Hi! It's Piotr Gaczkowski here. You're receiving this e-mail because you've signed up to Bit Better, a newsletter for curious minds on a journey from idea to creation. Thank you for reading!

🤯Never run out of inspiration

In the last issue, I've mentioned a ritual that helps to generate ideas. Your ideas don't have to be original to become successful products or services.

If you are looking for original ideas, you'll need some inspiration. We often think of inspiration as something that just happens to us. It turns out, inspiration is also a "muscle" that can develop with a little deliberate practice.

Marianne Cantwell, in her book "Be a Free Range Human," outlines these three rules to follow:

1. Read books no one else in your field is reading
2. Start noticing what's going on around you
3. Start making connections among unrelated parts of your everyday life (taking notes may help)

Ready for another workout?

What does it mean? If you're mainly reading fiction, try reading non-fiction. Find a book outside your field and try to understand as much as possible. Gardening, maybe? Or the politics of ancient China? Any topic is good as long as it's unfamiliar territory.

Go to an art exhibition (online is possible), watch a theatre play, play a board game. Be curious about it and see if there's any parallel between this new field you're just trying and your area of expertise.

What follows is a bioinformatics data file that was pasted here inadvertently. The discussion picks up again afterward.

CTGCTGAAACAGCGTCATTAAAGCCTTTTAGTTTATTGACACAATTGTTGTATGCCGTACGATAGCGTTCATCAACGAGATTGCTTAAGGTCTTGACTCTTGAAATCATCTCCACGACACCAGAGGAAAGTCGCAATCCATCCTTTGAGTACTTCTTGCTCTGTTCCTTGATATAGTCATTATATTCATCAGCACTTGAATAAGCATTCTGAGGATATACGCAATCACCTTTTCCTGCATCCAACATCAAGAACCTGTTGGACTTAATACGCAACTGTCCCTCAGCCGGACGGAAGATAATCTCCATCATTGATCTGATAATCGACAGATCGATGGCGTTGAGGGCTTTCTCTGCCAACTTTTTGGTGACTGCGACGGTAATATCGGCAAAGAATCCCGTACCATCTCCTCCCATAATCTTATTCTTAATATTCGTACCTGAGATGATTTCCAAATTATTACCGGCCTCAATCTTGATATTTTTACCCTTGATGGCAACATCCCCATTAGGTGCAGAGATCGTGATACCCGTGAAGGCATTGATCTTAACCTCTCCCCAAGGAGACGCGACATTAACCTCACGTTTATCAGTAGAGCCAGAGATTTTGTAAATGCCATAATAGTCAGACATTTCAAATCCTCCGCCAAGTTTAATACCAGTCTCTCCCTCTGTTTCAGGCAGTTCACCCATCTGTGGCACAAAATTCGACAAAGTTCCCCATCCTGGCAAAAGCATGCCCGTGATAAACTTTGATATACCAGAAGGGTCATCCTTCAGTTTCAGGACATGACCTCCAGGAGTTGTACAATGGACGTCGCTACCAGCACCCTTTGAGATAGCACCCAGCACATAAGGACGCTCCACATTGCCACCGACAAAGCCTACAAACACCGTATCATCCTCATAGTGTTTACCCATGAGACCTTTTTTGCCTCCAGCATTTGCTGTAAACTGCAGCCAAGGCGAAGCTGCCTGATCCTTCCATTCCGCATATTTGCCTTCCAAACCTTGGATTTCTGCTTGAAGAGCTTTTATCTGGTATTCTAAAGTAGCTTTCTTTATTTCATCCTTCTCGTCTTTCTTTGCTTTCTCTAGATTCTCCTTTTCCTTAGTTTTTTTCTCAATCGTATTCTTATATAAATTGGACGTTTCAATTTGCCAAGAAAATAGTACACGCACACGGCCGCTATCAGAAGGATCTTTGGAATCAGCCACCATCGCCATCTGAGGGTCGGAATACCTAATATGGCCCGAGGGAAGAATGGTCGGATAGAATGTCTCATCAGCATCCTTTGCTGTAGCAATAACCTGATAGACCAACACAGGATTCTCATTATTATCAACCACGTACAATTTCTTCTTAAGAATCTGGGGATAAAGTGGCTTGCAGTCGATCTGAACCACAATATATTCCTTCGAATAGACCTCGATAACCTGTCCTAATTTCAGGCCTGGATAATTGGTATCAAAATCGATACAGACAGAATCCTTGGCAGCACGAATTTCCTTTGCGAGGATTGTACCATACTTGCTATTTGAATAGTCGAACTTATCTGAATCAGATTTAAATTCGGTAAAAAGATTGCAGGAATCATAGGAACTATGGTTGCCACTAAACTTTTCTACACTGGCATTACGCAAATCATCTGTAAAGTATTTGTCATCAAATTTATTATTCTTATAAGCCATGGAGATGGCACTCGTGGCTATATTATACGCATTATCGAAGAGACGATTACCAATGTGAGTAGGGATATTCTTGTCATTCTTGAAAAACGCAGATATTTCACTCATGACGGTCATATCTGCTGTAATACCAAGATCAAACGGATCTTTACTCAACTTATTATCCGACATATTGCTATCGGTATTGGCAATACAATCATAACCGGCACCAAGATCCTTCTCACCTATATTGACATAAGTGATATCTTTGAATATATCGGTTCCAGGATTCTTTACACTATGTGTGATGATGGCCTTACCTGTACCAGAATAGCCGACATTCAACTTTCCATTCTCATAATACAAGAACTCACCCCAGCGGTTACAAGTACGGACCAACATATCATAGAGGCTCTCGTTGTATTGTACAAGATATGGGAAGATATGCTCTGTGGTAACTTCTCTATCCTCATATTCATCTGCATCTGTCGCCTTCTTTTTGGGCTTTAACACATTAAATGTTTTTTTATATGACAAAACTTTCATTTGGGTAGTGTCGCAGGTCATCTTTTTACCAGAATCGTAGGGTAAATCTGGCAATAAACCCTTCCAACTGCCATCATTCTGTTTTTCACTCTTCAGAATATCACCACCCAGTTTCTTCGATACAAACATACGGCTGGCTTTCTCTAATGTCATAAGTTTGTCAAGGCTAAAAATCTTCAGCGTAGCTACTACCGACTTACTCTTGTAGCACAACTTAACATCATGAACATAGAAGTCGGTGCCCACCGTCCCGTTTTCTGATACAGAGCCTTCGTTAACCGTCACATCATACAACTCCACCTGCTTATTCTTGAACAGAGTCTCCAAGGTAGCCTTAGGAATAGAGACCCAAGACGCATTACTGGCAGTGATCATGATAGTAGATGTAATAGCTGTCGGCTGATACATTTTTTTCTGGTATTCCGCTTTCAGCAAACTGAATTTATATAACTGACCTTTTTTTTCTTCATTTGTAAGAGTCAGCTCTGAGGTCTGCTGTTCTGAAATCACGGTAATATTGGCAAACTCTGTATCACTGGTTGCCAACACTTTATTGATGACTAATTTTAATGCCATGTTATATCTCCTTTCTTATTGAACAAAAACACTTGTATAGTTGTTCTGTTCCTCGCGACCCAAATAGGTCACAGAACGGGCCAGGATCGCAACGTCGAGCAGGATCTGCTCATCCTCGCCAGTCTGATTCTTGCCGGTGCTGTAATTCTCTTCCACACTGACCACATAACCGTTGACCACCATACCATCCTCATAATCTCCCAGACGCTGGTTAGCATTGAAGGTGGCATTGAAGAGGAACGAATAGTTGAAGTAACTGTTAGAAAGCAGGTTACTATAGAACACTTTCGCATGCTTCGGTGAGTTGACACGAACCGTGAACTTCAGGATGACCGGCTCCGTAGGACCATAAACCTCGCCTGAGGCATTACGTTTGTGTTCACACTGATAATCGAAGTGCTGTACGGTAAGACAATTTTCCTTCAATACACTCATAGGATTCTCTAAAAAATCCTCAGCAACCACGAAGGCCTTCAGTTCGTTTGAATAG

And like with every exercise: doing this once won't give you results. Doing this regularly for a month may show some benefits. Making this exercise a part of your life will provide you with life-long benefits.

🧠Curious Stuff


"The Power of a Resonance Calendar" by Brandon Zhang

Once you start consuming diverse content, you'll probably want to keep track what inspired you. Resonance Calendar is a tool to help.


"The Geography of Genius" by Eric Weiner

"The Secret of the Highly Creative Thinker" by Dorte Nielsen, Sarah Thurber

People - neuroscience, metacognition, mindfulness, Anne-Laure is a constant source of great insights

📚Book Club Updates

We've just discussed "Lean In" by Sheryl Sandberg. It was eye-opening to discover the wage gap varies differently from country to country (and probably from culture to culture).

The next is going to be "Drive" by Daniel Pink which explains how extrinsic and intrinsic motivation works. What makes Wikipedia editors do a lot of tedious work without getting any pay? And how is it possible that it conquered all the other encyclopedias backed by companies such as Microsoft? You'll find out in this rather short read.
Found something inspiring? Hit reply and share it with me!
P.S. Have you told your friends about the Bit Better Club?
Share this newsletter via:
Tweet Tweet
Share Share
Forward Forward
Share Share
Copyright © 2021 Piotr Gaczkowski, All rights reserved.

Want to change how you receive these emails?
You can update your preferences or unsubscribe from this list.

Email Marketing Powered by Mailchimp